Colorado Republicans voted Saturday to put a state representative in their primary ballot in the U.S. Senate who attended the Jan. 6 meeting that preceded the attack on the U.S. Capitol and is a supporter of the lies of former President Donald Trump on the 2020 presidential election.
The meeting is an important step towards the party’s nomination to face Democratic Senator Michael Bennet in November. State Representative Ron Hanks was the leading choice of 3,700 delegates to the GOP state assembly, winning 39% of the vote. His only GOP rival in the June 28 Republican Senate primary is businessman John O’Dea, who chose to distribute petitions to get on the ballot rather than pass through the meeting.
“I fully expected Donald Trump to win in 2020 — and he did,” said Hanks, who has made the election its focal point, to loud cheers from the crowd at an arena in Colorado Springs. “When we saw what we saw on Election Night in 2020, everything changed just like the changes we felt after 9/11.”
The meeting showed how Trump’s election lies are at the center of party loyalties, even if repeated audits and assessments — including by Trump’s own Justice Department — found no significant voter fraud in the contest.
The assembly passed a resolution calling for an end to Colorado’s universal postal voting system, with each voter receiving a ballot by mail.
Hanks supporters also gathered around Tina Peters, a clerk in a western Colorado county who has been charged with her alleged role in copying confidential voting data widely posted online by Trump supporters.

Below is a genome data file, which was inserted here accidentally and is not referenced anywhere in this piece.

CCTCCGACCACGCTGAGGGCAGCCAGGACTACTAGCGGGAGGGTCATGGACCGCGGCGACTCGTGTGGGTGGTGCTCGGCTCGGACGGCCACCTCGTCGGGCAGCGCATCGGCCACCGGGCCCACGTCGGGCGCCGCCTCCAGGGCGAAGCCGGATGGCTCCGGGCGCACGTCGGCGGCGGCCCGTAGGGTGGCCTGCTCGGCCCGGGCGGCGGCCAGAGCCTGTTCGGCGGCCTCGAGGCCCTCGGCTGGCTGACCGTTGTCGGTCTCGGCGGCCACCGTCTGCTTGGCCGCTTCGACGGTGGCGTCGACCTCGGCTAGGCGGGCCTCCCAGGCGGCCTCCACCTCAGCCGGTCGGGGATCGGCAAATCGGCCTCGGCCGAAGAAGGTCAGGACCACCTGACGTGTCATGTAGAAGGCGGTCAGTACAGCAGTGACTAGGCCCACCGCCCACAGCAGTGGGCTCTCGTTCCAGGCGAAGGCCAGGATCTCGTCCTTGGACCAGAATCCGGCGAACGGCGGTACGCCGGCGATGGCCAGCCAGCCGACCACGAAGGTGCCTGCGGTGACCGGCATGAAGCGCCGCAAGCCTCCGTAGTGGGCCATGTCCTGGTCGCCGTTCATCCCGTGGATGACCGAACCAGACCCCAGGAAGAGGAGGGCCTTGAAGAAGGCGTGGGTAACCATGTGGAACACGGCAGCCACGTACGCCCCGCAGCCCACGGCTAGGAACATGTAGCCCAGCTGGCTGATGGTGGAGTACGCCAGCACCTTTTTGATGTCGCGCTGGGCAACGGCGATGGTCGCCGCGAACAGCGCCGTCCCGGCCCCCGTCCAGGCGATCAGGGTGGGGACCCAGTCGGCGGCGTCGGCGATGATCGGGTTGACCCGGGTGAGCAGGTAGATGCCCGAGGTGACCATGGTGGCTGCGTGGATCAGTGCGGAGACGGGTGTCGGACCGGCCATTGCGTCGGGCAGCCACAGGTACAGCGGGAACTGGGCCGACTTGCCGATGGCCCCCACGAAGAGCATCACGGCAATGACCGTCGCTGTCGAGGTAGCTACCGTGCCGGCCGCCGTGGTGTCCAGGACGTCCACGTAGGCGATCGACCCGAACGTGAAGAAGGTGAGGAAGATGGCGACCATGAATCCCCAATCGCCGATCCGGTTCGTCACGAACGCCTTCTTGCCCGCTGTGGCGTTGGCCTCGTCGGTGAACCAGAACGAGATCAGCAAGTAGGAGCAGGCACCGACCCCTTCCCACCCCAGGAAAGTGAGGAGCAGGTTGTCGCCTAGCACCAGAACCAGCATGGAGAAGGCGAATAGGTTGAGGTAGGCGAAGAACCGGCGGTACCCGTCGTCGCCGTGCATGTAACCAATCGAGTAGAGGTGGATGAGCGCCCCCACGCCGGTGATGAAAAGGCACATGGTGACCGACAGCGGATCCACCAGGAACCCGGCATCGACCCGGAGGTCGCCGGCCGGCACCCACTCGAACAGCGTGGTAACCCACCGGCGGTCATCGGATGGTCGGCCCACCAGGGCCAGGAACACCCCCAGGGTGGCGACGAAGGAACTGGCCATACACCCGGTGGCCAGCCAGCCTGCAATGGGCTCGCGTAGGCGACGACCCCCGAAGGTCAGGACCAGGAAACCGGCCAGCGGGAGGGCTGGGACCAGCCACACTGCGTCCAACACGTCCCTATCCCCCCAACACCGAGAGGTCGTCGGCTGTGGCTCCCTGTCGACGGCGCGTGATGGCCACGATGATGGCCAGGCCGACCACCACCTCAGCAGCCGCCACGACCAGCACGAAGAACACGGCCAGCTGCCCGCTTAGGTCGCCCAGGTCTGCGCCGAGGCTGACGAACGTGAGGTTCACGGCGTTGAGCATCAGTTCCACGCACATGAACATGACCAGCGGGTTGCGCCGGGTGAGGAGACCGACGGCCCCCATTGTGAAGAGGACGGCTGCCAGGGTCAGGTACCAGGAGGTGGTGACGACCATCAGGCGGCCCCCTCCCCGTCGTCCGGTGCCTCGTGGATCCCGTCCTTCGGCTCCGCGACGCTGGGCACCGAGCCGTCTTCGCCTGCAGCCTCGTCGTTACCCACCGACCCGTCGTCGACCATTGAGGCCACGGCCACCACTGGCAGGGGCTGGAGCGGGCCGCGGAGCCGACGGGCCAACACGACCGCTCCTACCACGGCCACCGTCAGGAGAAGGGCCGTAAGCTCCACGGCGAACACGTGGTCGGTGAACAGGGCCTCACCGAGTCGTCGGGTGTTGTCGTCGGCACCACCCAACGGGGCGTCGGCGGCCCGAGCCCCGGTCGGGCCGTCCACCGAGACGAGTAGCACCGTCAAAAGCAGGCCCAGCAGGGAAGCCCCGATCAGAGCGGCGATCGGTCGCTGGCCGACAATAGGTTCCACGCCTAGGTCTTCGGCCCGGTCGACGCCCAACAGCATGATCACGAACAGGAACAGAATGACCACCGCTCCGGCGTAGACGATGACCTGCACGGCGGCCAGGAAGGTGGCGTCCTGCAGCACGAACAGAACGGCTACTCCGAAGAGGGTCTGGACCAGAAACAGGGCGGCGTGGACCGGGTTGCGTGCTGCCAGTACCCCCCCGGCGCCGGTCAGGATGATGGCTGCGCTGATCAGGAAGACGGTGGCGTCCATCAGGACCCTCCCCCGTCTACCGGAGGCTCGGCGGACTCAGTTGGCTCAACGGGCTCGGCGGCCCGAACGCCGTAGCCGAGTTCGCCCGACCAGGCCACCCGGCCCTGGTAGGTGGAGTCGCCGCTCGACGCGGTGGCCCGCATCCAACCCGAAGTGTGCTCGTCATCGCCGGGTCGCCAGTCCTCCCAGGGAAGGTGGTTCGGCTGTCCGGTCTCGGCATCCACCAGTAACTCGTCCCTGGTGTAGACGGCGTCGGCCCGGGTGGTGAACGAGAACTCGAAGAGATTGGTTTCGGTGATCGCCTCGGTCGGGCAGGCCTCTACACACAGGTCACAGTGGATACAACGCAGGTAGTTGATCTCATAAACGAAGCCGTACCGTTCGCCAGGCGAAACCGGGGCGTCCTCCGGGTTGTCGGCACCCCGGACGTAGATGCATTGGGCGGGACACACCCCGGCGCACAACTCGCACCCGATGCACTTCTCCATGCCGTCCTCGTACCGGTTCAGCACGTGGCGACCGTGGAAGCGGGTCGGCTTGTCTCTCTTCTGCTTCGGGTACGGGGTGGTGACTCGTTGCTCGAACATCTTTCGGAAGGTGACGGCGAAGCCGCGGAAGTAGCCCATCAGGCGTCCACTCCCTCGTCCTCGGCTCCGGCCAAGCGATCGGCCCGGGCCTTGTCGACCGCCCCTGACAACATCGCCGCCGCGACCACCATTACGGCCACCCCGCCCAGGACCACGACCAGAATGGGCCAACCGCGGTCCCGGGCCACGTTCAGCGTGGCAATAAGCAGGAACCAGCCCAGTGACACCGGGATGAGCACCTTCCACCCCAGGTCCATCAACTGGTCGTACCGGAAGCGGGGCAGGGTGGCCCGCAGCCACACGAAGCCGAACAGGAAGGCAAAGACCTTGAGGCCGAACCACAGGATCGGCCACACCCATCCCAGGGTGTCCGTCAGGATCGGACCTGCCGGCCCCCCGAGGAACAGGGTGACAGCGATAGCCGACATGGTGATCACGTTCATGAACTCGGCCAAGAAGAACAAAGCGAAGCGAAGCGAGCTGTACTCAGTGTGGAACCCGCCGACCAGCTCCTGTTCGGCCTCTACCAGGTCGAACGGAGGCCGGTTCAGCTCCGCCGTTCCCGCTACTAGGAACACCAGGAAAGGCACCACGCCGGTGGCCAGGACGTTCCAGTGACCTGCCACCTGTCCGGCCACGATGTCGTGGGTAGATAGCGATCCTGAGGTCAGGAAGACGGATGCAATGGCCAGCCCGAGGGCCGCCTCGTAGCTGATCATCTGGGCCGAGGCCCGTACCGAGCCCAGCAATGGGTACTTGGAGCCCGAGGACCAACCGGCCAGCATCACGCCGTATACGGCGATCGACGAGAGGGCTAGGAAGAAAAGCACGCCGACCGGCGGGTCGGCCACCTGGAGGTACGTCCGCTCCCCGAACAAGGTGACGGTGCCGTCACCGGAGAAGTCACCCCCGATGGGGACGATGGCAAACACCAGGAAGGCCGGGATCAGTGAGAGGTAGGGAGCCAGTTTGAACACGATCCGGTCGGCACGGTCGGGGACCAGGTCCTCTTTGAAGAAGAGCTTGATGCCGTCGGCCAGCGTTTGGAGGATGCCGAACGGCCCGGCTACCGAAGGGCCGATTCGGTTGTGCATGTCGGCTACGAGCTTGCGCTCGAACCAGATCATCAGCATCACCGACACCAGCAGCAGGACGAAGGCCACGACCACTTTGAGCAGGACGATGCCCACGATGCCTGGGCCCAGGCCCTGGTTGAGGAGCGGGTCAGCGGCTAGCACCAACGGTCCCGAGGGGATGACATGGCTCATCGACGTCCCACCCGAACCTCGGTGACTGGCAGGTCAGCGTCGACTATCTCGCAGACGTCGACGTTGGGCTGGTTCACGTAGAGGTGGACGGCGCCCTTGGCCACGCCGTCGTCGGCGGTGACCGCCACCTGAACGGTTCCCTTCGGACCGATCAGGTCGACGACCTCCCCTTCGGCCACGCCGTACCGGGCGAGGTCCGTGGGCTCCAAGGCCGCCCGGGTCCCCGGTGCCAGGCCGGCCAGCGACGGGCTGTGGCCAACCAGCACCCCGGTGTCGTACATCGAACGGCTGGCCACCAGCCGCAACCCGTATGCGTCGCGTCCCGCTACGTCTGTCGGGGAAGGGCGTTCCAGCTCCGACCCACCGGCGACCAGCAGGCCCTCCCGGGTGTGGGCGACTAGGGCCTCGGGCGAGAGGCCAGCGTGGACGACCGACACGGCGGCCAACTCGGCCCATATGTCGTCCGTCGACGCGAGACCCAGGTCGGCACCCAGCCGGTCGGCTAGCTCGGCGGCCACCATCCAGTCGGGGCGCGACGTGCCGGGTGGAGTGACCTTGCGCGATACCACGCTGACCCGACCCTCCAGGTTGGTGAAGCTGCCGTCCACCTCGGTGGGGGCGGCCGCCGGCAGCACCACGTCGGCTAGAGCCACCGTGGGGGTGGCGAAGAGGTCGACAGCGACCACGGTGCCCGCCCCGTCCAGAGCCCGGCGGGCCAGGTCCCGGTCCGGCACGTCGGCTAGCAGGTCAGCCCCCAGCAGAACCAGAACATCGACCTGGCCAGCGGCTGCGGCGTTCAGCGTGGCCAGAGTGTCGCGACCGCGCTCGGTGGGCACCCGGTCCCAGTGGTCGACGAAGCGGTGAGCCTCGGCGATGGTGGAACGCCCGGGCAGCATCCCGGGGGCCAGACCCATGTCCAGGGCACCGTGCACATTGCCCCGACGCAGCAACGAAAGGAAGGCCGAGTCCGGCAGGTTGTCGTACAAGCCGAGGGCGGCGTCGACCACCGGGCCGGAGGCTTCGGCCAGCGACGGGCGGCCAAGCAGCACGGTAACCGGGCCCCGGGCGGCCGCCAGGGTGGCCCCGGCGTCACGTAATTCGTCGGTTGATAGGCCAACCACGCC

Peters, who was barred by a judge from overseeing last year’s local elections, is running for the GOP nomination for Colorado’s top election agency, Secretary of State. She won 61% of the vote in Saturday’s events. Two other Republican candidates — businessman Michael O’Donnell, who came in second in Saturday’s meeting, and Pam Anderson, a former suburban county official who avoided the meeting and petitioned in support of her candidacy — will also participate in the vote. in June for the GOP nomination.
Greg Lopez, a former mayor of suburban Denver, was the top vote-catcher for the party’s governor nomination after promising to pardon Peters if he was elected governor. He and Heidi Ganahl, a member of the University of Colorado’s Board of Regents, will face each other in the June primary. The winner will challenge Democratic Government Jared Polis.
Candidates for office across the state must gain the support of at least 30% of the delegates to be placed on the primary ballot, or circulate petitions gathered in each of the state’s eight congressional districts. Five other Republican Senate hopefuls evenly split the remaining votes, none of them reaching the critical 30% threshold and ending their campaigns.
Hanks, an Air Force veteran and former military intelligence officer, has quickly become a polarizing figure in Colorado politics after winning the 2020 state house election. in Arizona’s largest county and file a lawsuit against Democratic state secretary of state Jena Griswold to force a similar overhaul of Colorado’s electoral system.
His rival, O’Dea, has instead focused his campaign on economic and social issues.